It’s been said that the French loved and appreciated the late American comedic actor Jerry Lewis, possibly even more than his own fellow citizens did.
Out French actor and filmmaker Nicolas Maury is a performer in the Lewis tradition, a kind of goofy tragic clown. You know this if you’ve seen Maury in movies such as “Let My People Go!,” “You and the Night,” and “Knife + Heart.”
For his feature-length debut film “My Best Part” (Altered Innocence), Maury (who also co-wrote the screenplay) plays Jérémie, a gay man consumed with jealousy. He’s a struggling actor in Paris whose time would be better spent concentrating on his flagging career, instead of obsessing over whether his hot veterinarian boyfriend Albert (out actor Arnaud Valois) is cheating on him with his intern Gianfranco (Andrea Romano).
Nothing Jérémie does, including attending a “Jealousy Anonymous” meeting helps. He can’t stop himself from doing inappropriate things, such as installing a spycam in Albert’s apartment. He stalks Albert and bursts into the operating room at the animal hospital while Albert is performing surgery. Later, Albert asks Jérémie if he’s “sick of suffering” from jealousy, saying Jérémie’s “passion touches and overwhelms” him. He insists that Jérémie get help, or the relationship is over.
Adding insult to injury, Jérémie is on the way to the countryside, where his divorced mother Annette (award-winning actress Nathalie Baye, who has also starred in numerous queer films including “Laurence Always”) runs an inn. He’s there to attend the memorial service for his father who committed suicide. This particular sequence turns out to be one of the funniest in the movie as we meet his senile grandmother Yvette (Florence Girogetti), as well as some of the other guests at the inn.
It's here that we also meet gorgeous Kevin (Théo Christine), a straight stud who assists Annette on the property. At first, Jérémie is jealous of Kevin, but after a series of interactions (including one involving a late-night swim followed by a chat, and one about a failed suicide attempt), he changes his opinion of him. All the while, Jérémie is also preparing for a career-making audition as Moritz in the production of “Spring Awakening.”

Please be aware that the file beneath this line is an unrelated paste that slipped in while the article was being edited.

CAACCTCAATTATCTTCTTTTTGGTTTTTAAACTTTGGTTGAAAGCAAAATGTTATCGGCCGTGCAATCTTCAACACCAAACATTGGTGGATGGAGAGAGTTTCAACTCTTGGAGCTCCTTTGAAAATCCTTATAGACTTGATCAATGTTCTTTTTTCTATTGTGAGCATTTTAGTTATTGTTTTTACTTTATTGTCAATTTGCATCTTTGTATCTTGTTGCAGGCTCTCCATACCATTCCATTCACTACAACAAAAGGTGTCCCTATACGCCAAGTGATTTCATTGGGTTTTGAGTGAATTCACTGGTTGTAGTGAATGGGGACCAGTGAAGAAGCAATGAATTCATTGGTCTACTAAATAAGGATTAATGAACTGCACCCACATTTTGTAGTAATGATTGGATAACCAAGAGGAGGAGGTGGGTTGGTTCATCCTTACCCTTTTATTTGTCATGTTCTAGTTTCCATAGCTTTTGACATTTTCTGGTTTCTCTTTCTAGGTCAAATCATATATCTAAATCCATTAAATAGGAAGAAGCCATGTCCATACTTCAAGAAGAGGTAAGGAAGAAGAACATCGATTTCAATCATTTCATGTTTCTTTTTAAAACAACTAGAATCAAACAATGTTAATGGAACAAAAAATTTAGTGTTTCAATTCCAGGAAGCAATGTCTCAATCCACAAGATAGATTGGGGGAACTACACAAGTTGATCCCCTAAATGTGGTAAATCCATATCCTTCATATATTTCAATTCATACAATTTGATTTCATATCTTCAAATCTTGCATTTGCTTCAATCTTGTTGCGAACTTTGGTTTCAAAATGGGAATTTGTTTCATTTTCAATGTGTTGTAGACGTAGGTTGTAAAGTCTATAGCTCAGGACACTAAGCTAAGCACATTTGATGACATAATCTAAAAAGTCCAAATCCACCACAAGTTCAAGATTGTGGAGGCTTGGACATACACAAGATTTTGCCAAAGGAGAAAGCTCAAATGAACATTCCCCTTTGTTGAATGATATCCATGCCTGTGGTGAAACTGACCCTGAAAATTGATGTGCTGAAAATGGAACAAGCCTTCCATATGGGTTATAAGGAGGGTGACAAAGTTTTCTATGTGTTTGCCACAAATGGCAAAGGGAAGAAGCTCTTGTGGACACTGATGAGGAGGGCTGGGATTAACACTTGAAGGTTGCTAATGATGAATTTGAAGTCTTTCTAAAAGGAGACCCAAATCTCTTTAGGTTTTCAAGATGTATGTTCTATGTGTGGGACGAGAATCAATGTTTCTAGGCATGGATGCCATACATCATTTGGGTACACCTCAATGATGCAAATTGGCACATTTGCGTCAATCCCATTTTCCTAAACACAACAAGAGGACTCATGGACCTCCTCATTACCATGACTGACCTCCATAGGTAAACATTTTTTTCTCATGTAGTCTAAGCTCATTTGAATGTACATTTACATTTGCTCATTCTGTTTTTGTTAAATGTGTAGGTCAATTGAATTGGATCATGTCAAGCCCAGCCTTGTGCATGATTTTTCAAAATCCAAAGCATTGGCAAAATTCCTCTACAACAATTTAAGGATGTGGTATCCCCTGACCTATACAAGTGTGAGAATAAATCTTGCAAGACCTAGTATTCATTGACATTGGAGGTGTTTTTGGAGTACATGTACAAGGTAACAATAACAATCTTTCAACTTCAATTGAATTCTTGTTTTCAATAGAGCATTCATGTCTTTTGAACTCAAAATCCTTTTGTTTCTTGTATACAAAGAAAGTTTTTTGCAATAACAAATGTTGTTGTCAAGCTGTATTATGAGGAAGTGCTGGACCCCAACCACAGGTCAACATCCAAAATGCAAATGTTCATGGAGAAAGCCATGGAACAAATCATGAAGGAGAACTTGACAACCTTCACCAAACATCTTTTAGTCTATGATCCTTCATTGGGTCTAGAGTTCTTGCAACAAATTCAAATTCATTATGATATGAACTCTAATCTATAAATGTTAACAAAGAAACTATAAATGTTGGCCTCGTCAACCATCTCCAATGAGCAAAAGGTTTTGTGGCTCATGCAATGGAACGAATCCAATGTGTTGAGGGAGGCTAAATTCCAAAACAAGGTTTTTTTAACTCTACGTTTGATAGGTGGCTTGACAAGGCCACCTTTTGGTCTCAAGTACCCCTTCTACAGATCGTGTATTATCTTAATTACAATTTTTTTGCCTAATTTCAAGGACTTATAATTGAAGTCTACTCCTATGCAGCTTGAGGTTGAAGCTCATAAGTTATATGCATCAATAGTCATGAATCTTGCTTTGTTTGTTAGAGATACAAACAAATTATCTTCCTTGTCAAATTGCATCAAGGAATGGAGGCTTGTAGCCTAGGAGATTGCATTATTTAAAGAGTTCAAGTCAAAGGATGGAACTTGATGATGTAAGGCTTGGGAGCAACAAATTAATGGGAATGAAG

While at the inn, Jérémie and Annette have a combination of humorous and serious mother/son conversations. It’s obvious that they have a complex relationship. She calls him “napkin,” a childhood nickname that is alternately affectionate and insulting. When Annette realizes it’s time for her son to return home to Paris, she buys him a Husky puppy (he names it Gugus) and sends him on his way.
The puppy is like the famous gun in the first act. It’s the instrument that briefly reunites Jérémie and Albert (when Gugus becomes ill) in the last act, and officially brings closure to the relationship (as it turns out, Jérémie was right to be suspicious of Albert).
Even with all the trauma in his life, Jérémie gives the best audition of his career and is cast in the play. When Kevin surprises Jérémie at the theater after his first performance, it’s apparent that a sea change has occurred, and an air of love and hope fills the screen. In other words, “My Best Part” ends with the kind of wish fulfillment that only occurs when you write, direct and star in a movie.
Gregg Shapiro is the author of seven books including the expanded edition of his short story collection How to Whistle (Rattling Good Yarns Press, 2021). An entertainment journalist, whose interviews and reviews run in a variety of regional LGBTQ+ and mainstream publications and websites, Shapiro lives in Fort Lauderdale with his husband Rick and their dog Coco.